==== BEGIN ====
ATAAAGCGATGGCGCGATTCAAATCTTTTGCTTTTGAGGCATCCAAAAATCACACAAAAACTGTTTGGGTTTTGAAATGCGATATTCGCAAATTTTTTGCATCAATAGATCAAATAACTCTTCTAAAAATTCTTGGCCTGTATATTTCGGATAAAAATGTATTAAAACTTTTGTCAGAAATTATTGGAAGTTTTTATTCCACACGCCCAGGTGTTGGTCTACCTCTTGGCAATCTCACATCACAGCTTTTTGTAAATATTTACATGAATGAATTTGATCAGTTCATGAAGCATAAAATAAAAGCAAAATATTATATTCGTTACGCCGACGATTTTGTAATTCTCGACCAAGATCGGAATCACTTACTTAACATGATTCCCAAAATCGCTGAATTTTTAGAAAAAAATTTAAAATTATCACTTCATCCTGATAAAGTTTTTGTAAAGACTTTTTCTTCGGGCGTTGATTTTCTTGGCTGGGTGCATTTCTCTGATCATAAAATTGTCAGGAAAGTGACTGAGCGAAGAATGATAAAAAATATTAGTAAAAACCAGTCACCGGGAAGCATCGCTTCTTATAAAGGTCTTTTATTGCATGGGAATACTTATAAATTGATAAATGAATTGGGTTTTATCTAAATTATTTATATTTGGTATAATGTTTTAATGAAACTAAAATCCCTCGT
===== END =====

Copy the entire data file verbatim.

ATAAAGCGATGGCGCGATTCAAATCTTTTGCTTTTGAGGCATCCAAAAATCACACAAAAACTGTTTGGGTTTTGAAATGCGATATTCGCAAATTTTTTGCATCAATAGATCAAATAACTCTTCTAAAAATTCTTGGCCTGTATATTTCGGATAAAAATGTATTAAAACTTTTGTCAGAAATTATTGGAAGTTTTTATTCCACACGCCCAGGTGTTGGTCTACCTCTTGGCAATCTCACATCACAGCTTTTTGTAAATATTTACATGAATGAATTTGATCAGTTCATGAAGCATAAAATAAAAGCAAAATATTATATTCGTTACGCCGACGATTTTGTAATTCTCGACCAAGATCGGAATCACTTACTTAACATGATTCCCAAAATCGCTGAATTTTTAGAAAAAAATTTAAAATTATCACTTCATCCTGATAAAGTTTTTGTAAAGACTTTTTCTTCGGGCGTTGATTTTCTTGGCTGGGTGCATTTCTCTGATCATAAAATTGTCAGGAAAGTGACTGAGCGAAGAATGATAAAAAATATTAGTAAAAACCAGTCACCGGGAAGCATCGCTTCTTATAAAGGTCTTTTATTGCATGGGAATACTTATAAATTGATAAATGAATTGGGTTTTATCTAAATTATTTATATTTGGTATAATGTTTTAATGAAACTAAAATCCCTCGT